Running brought simplicity to a world of complexity. It allowed me to, in a sense, jump off the treadmill of life for a while and onto the road of self-examination. I began to read books and articles, not so much about the mechanics of running, but rather the philosophy of the runner.
I developed personal relationships with people I'd never met. People such as the late Dr. George Sheehan whose wit and wisdom taught me that "play is where life lives," and that when "money, power and position become ends" and "the game becomes winning, we lose the good life and the good things that play provides."
Dr. Sheehan, an expert tennis player, also taught me that "sport is not a test but a therapy, not a trial but a reward, not a question but an answer." He taught me to not be "intimidated by the opinion of others" and finally, to "pursue my own perfection." That was a biggie!!!
I also met, through words, Joe Henderson, who told me that longevity is more important than level, and that the true winners are not the ones who come in first, but rather the ones who come in last---last to quit. Joe taught me that if you can be "the best you can with the talent you have and the training you've done, you can call yourself a winner."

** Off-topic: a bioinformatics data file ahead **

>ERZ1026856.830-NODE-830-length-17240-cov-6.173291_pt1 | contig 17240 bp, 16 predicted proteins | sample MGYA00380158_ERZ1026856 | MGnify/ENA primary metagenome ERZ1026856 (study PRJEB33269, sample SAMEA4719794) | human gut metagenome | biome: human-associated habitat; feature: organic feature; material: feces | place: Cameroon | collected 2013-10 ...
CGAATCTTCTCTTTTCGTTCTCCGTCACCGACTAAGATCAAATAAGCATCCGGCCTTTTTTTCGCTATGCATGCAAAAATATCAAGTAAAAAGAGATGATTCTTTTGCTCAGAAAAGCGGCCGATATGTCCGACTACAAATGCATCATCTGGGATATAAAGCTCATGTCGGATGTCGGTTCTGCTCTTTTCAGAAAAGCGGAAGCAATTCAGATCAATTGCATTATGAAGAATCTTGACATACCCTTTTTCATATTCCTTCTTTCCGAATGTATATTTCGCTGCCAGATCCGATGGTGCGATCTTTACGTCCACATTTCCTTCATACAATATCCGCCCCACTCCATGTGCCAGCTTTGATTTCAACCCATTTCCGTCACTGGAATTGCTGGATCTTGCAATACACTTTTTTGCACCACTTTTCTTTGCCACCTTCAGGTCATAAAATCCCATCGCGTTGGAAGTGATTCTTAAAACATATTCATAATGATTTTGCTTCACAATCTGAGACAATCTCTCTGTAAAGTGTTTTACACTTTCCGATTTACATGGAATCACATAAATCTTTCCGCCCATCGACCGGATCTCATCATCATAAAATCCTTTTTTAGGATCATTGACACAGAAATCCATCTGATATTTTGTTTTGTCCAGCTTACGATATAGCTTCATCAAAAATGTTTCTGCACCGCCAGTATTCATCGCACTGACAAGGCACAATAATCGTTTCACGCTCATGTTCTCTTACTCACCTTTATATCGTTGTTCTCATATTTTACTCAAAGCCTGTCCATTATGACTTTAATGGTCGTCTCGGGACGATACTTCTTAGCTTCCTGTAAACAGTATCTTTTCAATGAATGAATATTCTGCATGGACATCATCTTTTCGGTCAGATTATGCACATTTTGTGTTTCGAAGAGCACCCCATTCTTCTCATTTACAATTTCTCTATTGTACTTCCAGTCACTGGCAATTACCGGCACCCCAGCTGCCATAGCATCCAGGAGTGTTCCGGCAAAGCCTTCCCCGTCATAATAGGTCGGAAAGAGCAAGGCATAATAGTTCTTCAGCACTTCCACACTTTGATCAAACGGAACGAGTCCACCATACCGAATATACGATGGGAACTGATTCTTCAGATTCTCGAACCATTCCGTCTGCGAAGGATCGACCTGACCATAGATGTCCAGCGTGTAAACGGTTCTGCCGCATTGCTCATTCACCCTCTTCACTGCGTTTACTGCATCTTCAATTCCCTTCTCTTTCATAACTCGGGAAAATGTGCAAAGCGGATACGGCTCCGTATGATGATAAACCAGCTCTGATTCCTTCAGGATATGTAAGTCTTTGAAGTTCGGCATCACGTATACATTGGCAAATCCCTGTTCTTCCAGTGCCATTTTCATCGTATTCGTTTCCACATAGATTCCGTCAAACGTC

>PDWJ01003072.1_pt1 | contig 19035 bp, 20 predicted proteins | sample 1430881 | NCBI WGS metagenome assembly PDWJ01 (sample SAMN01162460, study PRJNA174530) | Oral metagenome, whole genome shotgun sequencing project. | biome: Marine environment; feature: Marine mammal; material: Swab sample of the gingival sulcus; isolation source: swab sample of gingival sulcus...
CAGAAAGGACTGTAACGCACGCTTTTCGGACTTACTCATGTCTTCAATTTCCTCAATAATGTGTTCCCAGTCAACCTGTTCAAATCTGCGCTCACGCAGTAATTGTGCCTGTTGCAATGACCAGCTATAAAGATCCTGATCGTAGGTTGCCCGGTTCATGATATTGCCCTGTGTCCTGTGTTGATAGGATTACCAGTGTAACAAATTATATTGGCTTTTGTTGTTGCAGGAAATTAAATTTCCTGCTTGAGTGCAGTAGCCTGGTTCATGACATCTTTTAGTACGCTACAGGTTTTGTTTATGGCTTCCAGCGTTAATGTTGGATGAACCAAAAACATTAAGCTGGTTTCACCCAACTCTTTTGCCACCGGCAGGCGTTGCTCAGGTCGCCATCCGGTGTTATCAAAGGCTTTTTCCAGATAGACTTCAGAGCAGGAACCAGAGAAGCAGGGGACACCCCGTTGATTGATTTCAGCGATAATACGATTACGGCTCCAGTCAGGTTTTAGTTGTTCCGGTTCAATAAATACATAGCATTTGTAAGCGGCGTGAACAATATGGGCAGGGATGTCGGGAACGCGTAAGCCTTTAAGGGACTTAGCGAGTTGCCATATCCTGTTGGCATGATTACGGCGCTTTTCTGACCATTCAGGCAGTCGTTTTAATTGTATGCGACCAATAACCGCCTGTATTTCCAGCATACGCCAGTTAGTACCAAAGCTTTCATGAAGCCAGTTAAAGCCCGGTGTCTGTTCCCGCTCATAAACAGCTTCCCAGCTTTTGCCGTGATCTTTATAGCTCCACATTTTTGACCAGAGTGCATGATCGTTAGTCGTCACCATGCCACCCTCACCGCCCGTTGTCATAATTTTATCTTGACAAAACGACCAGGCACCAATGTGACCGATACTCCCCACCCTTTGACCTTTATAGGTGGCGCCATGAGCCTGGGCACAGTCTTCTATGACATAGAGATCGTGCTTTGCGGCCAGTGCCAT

I began to push aside Greg "the tennis player" and became acquainted with simply, Greg. I learned that it's okay that I'd rather go to the movies than to the "theater," that I prefer a cold beer to fine wine and Tom Jones to Tom Petty (yes, I said Tom Jones). I also learned that in these days of more never being enough, that it's okay not to be addicted to achievement and to be more concerned with my family than my portfolio.
I learned that the only competition that is truly important is the one we wage within. Tennis matches are simply an opportunity to test our developing skills, not a contest of our personal worth.
I learned to compete against myself, trying to become better than I was the last time. This is what true competition is supposed to be about. It's not about beating someone else, it's about testing yourself and trying to become the best that you can be, while at the same time allowing your opponent the same opportunity.
I never stopped playing tennis during this time, as I said, it is my true love, as well as my livelihood. However, I began to approach my time on the court from a different perspective and I recaptured the joy of playing, simply for the sake of playing. Not surprisingly, I began to play and teach the game at a much higher level than I had ever approached before.
The message that I am trying to convey here is certainly not to give up tennis for running
(running can be sooooo boring) but rather to try to avoid the (perhaps unavoidable) trap that many junior players, and actually quite a large number of adults, fall into; equating your self-worth with your latest result on the tennis court.
I fell into that trap for many years as a junior player and, aside from hindering my progress as a player, it took away much of my enjoyment for the game. And I later learned that the enjoyment of the game is what it's all about.
Once I was able to look deeply into myself, I learned that, even though I'm still known as Greg "the tennis player," the tennis player part is what I do, not who I am.